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Outside the AAEC Convention/CXC Festival Sphere

Yes, Columbus is the place to be, but outside Ohio there is also news.


© Nidhi Chanani; Peter Conrad; MariNaomi

The San Francisco Examiner has partnered with Andrew Farago of the Cartoon Art Museum.

Twice each month, The Examiner’s Comix Showcase will highlight the art and artists of the Bay Area, with an emphasis on local comics and culture. We’ll feature veteran cartoonists, up and comers, indie and mainstream artists with slice of life and goofball humor. Like the Bay Area itself, expect a little bit of everything. After all, it’s tradition.

The first installment of Comix Showcase spotlights Nidhi Chanani, Peter Conrad, and MariNaomi.

 

The College Fix is running an editorial cartoon contest in search of emerging talent in this important, educational and entertaining field.

Emerging artists under the age of 35 are encouraged to enter the contest, which offers a top prize of $1,000. Second place will receive $500 and third place $250.

The College fix is looking to replace cartoonist Pat Cross.

“There is a dearth of young, talented center-right political cartoonists in this country,” said John J. Miller, executive director of the Student Free Press Association, the nonprofit that publishes The Fix and is sponsoring the contest.

 

And then there’s this.

Students across Wisconsin: Start drawing and writing about the First Amendment.

Teachers and parents: Please encourage them.

The Wisconsin Newspaper Association, through its foundation, is seeking opinion columns and cartoons from middle- and high-schoolers this month as part of its second annual contest promoting civic education and engagement.

Submissions must be received by Oct. 15, 2022.

The Kenosha News reveals a political cartoon contest for teens.

Details and forms at the Wisconsin Newspaper Association.

First-place winners in each contest will receive $500, second-place winners will receive $250, third-place winners will receive $100 and honorable mention recipients will receive $50. Winning entries also will be published by newspapers across the state.

The deadline for submissions is 11:59 p.m. Monday, Oct. 24.

 

October sees Lee Enterprise newspapers are rolling out their new online comics sites.

We promised subscribers a lot more comics and now they are available.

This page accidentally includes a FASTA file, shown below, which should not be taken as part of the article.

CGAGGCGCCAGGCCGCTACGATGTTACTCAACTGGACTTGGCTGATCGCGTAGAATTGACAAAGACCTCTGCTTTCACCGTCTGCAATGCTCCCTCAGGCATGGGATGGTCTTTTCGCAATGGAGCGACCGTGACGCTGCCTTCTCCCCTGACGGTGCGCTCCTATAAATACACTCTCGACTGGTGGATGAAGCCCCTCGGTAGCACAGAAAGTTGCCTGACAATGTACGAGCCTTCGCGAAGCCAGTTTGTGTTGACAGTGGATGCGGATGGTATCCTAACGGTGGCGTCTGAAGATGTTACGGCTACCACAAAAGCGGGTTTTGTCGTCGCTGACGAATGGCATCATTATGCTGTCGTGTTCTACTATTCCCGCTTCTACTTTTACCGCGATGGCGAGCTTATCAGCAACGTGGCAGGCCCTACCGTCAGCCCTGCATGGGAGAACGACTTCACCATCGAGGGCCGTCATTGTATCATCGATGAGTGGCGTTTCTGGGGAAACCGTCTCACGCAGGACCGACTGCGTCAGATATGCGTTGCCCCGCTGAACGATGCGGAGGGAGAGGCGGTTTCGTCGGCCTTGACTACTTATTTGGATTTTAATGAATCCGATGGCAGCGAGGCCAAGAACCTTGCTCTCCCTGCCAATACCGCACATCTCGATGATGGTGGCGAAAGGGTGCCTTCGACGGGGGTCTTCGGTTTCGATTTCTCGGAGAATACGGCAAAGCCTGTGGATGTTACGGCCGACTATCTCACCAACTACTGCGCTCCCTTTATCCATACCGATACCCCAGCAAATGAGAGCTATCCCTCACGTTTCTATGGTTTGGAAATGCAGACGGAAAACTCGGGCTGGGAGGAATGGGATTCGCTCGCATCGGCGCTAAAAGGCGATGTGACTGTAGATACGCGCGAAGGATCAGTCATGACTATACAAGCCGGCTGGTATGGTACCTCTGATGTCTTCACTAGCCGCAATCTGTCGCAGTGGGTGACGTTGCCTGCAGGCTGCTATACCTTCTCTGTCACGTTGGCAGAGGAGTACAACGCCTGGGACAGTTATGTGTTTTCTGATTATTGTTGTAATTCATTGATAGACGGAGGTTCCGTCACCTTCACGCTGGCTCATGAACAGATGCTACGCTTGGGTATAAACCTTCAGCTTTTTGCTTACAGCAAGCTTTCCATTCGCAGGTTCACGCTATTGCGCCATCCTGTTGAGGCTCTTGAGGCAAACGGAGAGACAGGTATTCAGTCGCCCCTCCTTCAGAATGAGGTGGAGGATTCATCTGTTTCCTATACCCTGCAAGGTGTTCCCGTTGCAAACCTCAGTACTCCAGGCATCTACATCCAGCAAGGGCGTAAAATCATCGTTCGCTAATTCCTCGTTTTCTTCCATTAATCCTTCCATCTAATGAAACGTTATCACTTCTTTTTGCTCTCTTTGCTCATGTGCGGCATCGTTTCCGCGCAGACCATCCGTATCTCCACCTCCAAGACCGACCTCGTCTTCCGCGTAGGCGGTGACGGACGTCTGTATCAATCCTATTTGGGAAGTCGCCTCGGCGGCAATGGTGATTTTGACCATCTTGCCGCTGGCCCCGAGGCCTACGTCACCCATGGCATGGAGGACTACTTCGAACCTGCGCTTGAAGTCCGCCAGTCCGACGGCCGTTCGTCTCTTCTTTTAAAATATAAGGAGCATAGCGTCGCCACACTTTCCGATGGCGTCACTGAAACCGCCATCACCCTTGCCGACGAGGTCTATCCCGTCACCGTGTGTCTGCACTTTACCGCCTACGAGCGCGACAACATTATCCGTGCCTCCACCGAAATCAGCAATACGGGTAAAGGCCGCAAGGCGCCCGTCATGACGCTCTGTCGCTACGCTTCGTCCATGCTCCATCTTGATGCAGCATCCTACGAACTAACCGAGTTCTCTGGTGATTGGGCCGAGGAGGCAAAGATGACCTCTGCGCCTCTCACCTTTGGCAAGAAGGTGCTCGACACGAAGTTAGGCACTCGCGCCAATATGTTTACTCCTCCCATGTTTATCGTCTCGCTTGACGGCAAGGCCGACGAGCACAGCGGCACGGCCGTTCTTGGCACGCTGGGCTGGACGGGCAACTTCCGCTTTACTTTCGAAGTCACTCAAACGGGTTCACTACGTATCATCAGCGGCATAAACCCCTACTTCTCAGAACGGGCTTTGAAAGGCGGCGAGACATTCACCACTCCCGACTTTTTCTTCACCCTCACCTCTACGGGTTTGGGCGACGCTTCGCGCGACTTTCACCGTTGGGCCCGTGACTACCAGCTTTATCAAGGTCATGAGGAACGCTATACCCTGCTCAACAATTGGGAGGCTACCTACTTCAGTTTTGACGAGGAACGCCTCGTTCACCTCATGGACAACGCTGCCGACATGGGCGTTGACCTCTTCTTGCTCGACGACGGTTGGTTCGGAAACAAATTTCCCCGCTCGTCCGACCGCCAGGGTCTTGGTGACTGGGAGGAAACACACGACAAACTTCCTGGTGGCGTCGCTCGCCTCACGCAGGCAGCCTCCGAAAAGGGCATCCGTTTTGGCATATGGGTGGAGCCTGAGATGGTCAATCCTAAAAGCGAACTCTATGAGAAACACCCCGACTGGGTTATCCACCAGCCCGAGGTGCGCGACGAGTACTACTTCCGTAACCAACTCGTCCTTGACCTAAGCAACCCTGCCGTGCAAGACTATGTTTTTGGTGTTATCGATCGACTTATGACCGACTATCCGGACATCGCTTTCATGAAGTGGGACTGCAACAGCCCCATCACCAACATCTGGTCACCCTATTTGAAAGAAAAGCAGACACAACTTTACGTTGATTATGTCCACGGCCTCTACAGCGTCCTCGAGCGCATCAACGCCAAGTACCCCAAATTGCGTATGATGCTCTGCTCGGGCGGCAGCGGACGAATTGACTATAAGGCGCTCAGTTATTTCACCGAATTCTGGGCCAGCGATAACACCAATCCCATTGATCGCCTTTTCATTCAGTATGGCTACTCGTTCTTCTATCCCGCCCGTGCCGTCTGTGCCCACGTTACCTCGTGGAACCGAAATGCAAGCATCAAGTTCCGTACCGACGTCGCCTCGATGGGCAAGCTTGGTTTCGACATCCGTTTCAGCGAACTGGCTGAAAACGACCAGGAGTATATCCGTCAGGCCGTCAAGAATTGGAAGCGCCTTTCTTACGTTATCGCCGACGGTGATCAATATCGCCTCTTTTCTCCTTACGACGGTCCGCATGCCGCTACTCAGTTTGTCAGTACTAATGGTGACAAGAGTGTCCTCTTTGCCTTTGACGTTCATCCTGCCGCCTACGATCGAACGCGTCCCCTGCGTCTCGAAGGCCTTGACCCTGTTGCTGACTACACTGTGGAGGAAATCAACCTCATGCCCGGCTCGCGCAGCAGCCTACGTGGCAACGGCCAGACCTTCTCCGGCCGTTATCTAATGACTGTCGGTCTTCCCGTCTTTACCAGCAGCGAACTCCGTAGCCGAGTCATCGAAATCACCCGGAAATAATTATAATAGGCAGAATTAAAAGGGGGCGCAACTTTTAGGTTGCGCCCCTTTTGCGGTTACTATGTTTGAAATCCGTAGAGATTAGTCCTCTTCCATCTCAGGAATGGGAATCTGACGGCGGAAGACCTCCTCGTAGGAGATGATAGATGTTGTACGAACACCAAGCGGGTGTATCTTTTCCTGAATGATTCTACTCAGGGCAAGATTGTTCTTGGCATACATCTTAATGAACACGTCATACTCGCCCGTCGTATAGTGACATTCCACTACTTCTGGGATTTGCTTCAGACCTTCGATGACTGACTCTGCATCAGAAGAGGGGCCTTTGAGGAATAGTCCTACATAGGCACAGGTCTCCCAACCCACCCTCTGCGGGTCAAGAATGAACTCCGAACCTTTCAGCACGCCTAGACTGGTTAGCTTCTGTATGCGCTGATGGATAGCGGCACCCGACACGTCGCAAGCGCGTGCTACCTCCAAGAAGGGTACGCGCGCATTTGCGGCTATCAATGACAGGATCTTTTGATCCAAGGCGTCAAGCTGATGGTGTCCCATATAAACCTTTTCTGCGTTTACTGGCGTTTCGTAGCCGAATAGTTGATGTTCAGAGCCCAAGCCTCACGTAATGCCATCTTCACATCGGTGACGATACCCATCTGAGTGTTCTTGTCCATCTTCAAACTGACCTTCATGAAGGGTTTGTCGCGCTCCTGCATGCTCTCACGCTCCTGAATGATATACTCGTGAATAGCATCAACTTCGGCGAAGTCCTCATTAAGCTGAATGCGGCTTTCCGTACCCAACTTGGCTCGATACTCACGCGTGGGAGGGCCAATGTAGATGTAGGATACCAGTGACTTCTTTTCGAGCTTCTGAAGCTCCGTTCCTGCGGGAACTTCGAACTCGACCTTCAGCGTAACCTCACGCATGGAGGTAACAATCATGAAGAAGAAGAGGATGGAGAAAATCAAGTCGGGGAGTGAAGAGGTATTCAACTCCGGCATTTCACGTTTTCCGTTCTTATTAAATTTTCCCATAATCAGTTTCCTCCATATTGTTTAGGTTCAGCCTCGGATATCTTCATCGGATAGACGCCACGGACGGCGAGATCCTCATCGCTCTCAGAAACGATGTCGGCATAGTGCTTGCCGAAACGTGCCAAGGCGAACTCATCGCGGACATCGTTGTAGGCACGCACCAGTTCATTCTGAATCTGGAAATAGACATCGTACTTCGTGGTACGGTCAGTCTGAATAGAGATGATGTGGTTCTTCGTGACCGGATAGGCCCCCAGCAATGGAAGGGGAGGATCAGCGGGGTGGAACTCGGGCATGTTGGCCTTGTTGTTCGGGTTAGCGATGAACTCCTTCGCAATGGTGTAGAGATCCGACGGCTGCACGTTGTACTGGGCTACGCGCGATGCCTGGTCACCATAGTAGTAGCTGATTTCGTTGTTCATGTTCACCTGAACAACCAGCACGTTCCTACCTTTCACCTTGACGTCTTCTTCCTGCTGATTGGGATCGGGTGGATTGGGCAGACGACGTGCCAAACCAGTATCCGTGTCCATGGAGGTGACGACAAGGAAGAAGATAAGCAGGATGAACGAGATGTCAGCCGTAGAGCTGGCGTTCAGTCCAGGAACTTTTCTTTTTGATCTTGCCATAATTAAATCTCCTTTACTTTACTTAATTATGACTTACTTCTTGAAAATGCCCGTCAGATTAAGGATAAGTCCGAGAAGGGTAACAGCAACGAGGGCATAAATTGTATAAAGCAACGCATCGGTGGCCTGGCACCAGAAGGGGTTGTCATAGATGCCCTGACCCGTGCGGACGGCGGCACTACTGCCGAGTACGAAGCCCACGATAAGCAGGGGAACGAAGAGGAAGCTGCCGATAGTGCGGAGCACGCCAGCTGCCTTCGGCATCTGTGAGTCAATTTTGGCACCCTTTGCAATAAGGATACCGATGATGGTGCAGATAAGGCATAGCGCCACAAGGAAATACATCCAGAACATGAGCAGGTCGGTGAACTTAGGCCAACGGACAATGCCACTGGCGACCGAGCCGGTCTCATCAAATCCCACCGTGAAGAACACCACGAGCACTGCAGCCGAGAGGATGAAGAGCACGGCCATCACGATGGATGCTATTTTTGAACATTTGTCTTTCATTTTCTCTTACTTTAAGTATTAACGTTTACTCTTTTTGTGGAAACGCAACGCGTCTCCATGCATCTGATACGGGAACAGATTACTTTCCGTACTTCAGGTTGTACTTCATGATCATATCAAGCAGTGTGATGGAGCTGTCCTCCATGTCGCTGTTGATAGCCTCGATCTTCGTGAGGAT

The “Go Comics” platform at TheTandD.com offers 496 daily comics, about 35 digital puzzles and about 15 syndicated columnists, including Dear Abby.

The new features can be found under Entertainment in the menu bar at the top of the home page at TheTandD.com.

The Times and Democrat (Orangeburg, S. C.) makes their announcement.

 

That Calvin and Hobbes illustration above reminds me…

 

Not long ago a C & H daily strip went for nearly a quarter of a million dollars.
Now comes a hand colored Calvin and Hobbes Sunday page featuring both title characters in every panel and signed by Bill Watterson.

 
© Bill Watterson

As the song asks “How high can you fly?”

 

Ruben Bolling — the nom de plume of “Tom the Dancing Bug” cartoonist Ken Fisher — seems to be doing pretty well for himself. The Tufts and Harvard Law grad’s strip is nationally syndicated via Andrews McMeel; Clover Press is in the midst of publishing a beautiful set of full-color paperbacks collecting his complete works; and he was just given a coveted Reuben Award by the National Cartoonists Society. Oh, and he was a 2021 finalist for the Pulitzer Prize in Editorial Cartooning.

But one gets the sense he might give it all up to live in a world without Donald Trump. 

 
© Ruben Bolling

Ruben Bolling is interviewed on Strip Search.

Boston.com carries an edited transcript.

There was a comic book shop in Cambridge, Million Year Picnic?

I would go there and, you know, satisfy my itch for the superhero comics for the first time in years, but also get into some of the underground alternative comics there. One of them I picked up was a Zippy book called “Are We Having Fun Yet?” by Bill Griffith, and it sort of rearranged my thoughts of what I could do as a cartoonist. I didn’t have to be a “Doonesbury”-style cartoonist, that kind of, you know, wry sense of humor. I could have a silly sense of humor and non-sequiturs and satire.

 

National Newspaper Week

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